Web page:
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Save Ukraine CEO Mykola Kuleba tells Fox News about his organization and how tit works to return Ukrainian children from Crimea and Russia to their homes to be with their families. (Fox News)
“They tell me, Mykola, it is maybe not genocide because no concentration camps, nobody killed, not so huge number of children. But they brainwash them, they indoctrinate them, they Russify them.”
A LARGER PLAN
The camps and movement are not the result of some individuals, but rather, part of a larger plan sanctioned by the Russian government. In May 2022, Putin signed a law making it easier for Russian families to adopt Ukrainian children without needing parental consent.
Maria Lvova-Belova, the commissioner for children’s rights in the Office of the President of the Russian Federation, is also at the center of the ICC investigation. She’s spearheaded and defended the children’s movements, even herself adopting a child from Mariupol.
“We live in the age of information technologies where any action is immediately shared online. All the children have phones. But I haven’t seen a single video so far, showing camps where anyone had been mistreated or indoctrinated,” she said in a news conference Tuesday.
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Vitaly’s and other children’s experiences haven’t matched up. He told Fox News the staff treated them as prisoners.
“The guard told us there will be no Ukraine, everything will be Russia, telling us that we are stupid, we are Hohly (bad nickname of Ukrainians) cursing us,” Vitaly remembered. “He was crazy. He locked us in the basement, we stayed there for four hours, only had some water.”
Vitaly told Fox News of one girl who had been beaten by a guard for saying “Slava Ukraini,” a rallying cry for Ukrainian armed forces. He said a teacher had sexually abused another girl in the camp and threatened to kill her if she ever were to tell anyone.
“When we didn’t go to the morning exercise, [the guard] came to our room and said, ‘You want to go to the army? You will be there for half a year, and you will be sent to the war, fight for your motherland.’ We said, ‘Our motherland is Ukraine.’ He said, ‘Your motherland is Russia.’”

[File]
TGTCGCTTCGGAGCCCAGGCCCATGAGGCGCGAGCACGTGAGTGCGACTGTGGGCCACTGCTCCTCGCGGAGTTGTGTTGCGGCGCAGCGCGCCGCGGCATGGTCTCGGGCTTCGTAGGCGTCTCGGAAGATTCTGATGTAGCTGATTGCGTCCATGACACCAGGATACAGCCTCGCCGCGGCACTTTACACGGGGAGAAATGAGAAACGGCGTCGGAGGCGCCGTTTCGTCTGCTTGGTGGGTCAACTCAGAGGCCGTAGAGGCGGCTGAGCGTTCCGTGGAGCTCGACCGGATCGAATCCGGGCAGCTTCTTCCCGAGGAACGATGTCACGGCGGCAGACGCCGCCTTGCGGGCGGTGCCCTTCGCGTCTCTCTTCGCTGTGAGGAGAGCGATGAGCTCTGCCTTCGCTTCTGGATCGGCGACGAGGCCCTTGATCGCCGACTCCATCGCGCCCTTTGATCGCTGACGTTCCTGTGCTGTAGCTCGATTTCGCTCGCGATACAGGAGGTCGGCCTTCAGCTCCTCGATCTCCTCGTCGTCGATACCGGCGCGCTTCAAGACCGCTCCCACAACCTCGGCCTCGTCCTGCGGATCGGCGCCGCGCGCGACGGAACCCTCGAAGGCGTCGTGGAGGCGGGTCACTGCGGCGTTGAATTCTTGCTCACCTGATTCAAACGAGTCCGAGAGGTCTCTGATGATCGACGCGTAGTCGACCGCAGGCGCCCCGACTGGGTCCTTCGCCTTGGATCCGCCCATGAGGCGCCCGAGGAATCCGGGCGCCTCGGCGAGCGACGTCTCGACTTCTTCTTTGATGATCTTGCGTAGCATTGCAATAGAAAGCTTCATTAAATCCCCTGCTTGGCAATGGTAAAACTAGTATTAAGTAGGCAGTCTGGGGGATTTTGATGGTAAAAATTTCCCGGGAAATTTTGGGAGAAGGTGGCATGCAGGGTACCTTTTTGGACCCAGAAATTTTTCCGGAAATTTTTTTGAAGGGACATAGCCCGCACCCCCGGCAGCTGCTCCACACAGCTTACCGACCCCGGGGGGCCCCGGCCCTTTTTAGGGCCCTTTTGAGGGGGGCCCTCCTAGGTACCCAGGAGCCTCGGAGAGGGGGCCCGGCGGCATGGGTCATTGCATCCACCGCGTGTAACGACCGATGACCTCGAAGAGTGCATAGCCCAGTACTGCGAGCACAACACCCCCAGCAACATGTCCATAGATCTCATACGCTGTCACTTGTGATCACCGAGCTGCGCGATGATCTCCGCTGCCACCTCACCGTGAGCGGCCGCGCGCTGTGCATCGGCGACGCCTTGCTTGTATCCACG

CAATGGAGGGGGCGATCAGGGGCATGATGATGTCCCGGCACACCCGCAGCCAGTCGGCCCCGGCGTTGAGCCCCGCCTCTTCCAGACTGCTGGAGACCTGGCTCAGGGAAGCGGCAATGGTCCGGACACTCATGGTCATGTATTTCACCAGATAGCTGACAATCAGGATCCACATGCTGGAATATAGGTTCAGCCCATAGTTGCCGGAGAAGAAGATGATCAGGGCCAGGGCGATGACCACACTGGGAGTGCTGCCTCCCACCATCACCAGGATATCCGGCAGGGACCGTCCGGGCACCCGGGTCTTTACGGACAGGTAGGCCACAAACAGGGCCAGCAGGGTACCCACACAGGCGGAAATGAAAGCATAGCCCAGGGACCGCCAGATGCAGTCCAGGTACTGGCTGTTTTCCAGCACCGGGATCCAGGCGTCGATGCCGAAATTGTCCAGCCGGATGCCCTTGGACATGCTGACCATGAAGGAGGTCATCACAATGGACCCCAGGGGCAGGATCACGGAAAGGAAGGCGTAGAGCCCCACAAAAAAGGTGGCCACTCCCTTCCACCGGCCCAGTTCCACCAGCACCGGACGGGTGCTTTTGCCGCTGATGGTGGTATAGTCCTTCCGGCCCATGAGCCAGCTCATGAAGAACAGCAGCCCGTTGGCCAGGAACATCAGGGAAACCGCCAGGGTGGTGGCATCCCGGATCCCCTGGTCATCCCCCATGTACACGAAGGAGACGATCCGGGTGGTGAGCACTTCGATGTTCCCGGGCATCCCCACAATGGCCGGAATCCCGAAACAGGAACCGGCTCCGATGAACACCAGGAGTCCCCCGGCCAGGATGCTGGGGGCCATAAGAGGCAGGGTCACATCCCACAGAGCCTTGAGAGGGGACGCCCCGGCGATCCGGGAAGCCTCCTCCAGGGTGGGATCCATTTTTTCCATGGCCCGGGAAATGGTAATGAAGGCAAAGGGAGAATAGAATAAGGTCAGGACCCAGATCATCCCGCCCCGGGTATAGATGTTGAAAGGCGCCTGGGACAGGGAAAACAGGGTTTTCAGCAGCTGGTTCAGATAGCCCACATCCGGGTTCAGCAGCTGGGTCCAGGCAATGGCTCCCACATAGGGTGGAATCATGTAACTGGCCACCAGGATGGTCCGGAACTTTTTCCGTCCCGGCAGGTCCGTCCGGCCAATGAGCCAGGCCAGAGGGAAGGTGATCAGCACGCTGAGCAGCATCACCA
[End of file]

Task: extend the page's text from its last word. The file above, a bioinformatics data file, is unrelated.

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Once Inna made contact with Save Ukraine, she was told they had to evacuate her occupied town in order to reunite with her son. She took her other five children and moved to Kyiv.
She provided documents, phone records and information that she had received from people she had heard of. With all of that done, the organization hatched a plan, having another person drive directly to the camp and take him away. It took five days and hundreds of miles of driving, but after five months of separation, a tearful mother and son were reunited in late February. Inna was still emotional recounting the moment.
“They said, ‘Well, dear mother, your son is in Ukraine.’ Then I understood, that’s it, all the worst is over,” she tearfully told Fox News.
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But reconciliations have been rare. As of mid-March, only a little more than 300 children had been rescued and returned to Ukraine through secret rescues or government negotiations. Mykola said some are likely never to return, brainwashed by the Russian propaganda.
“One child whom we rescued maybe one week ago, and he’s 14 years old, and his sister 18 years old: We took the sister to him, but Russians placed him to a foster family for two weeks. And after this, when his sister reached him, she told him, ‘I don’t want to go back to Ukraine. I want to stay here because Ukrainians will kill me.’ ‘Who told you about this?’ ‘My family. My parents told me about this, and they told me that government, Russian government, [cares for] me. They will help me with the flat. When they’ll grow, I will receive the status of orphan and after that, they will adopt me and the government will give me money.'”